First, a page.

Studying routines work differently for everyone largely because everyone learns differently. This means that it’s normal for you to have trouble learning a topic that your friend may already be comfortable with.
To determine what type of learner you are, you should first consider whether you are left-brain oriented or right-brain oriented. The left side of the brain is associated with logical and analytical thinking, while the right side of the brain deals more with creativity and emotion. Visual learners tend to use their right side more than logical learners.
Now that you know the difference and have hopefully determined what side of your brain you use more, take a look at this guide to help you study based on the subject.
- Logical learners: You can complete practice problems and track your mistakes. It’s important to note that this subject tends to be easier for those who use the left side of their brain because of the routine that math requires.
- Visual learners: You can use graphs and charts as visuals to better understand the math topic before proceeding with practice problems. If you are learning simpler math, you can even use blocks or Legos to help keep track of changing amounts.
- Logical learners: Use your notes to outline formats for essays depending on the type of prompt, so that you have a “formula” to follow each time you write. Soon enough, you’ll know the outline by heart and easily be able to write something like a literary analysis. Similarly, if you are studying a book, create a plot chart to organize events and characters. You can also create a timeline as it’s easier to follow a story this way if you are left-brained.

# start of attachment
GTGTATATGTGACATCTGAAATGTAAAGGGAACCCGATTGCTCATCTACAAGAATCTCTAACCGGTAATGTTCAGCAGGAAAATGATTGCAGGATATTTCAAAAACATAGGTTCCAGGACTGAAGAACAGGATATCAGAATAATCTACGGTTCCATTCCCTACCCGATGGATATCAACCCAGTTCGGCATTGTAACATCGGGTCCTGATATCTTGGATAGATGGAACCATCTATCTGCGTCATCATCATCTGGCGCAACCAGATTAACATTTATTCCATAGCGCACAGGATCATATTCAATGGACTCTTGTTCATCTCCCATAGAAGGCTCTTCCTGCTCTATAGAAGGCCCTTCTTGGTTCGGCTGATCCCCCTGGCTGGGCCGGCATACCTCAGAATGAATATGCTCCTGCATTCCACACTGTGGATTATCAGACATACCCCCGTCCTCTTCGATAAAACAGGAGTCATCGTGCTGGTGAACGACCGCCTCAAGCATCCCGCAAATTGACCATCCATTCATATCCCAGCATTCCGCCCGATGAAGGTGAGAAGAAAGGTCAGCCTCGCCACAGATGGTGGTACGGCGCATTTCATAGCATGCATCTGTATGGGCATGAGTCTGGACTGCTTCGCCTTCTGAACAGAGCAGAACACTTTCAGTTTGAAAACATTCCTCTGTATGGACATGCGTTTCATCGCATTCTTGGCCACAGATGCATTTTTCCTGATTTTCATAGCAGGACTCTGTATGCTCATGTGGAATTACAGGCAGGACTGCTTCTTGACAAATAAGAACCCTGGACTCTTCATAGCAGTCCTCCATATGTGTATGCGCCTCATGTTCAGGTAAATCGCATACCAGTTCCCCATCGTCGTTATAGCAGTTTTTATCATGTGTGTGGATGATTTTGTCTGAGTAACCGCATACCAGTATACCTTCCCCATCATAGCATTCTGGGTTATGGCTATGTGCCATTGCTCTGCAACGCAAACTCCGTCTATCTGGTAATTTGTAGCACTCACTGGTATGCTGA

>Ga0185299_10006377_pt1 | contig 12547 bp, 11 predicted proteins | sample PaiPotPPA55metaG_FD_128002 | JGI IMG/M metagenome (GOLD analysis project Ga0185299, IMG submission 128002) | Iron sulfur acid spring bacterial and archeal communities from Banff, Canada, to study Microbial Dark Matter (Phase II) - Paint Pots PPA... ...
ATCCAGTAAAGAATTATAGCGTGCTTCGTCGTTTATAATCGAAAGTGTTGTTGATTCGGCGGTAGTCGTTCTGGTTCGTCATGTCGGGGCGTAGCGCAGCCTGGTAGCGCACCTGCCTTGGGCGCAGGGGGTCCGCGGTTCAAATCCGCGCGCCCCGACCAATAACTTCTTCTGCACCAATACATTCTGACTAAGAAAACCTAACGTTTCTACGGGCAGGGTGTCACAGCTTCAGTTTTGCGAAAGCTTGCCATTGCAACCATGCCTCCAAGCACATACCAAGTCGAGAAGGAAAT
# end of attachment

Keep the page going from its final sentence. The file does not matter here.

- Visual learners: If you identify as this type of learner, English may be a subject you are strong at as it may be easy to visualize scenes from a book when writing an essay or answering comprehension questions. Highlighting and color-coding excerpts and analyzing them accordingly are two great ways to focus on increasing understanding.
- Logical learners: Use dates and chronology to track important events. Try to think about historical events as a series of cause-and-effect relationships, while analyzing their significance to the larger context of the time period.
- Visual Learners: Focus on visualizing specific historical events and how they play out almost like a movie. Add pictures to your notes and write summary questions next to each section of your notes to quiz yourself later.
- Logical learners: Use graphs, charts, and statistical data to help make sense of information. Experimental data may especially help you to better understand scientific laws and hypotheses.
- Visual leaners: Use diagrams with labels and pictures to visualize more complex models and systems. You can even color code different elements of a diagram to better help you.
For both kinds of learners, it’s advisable to structure your information into question and answers, so that you can better prepare yourself for an assessment.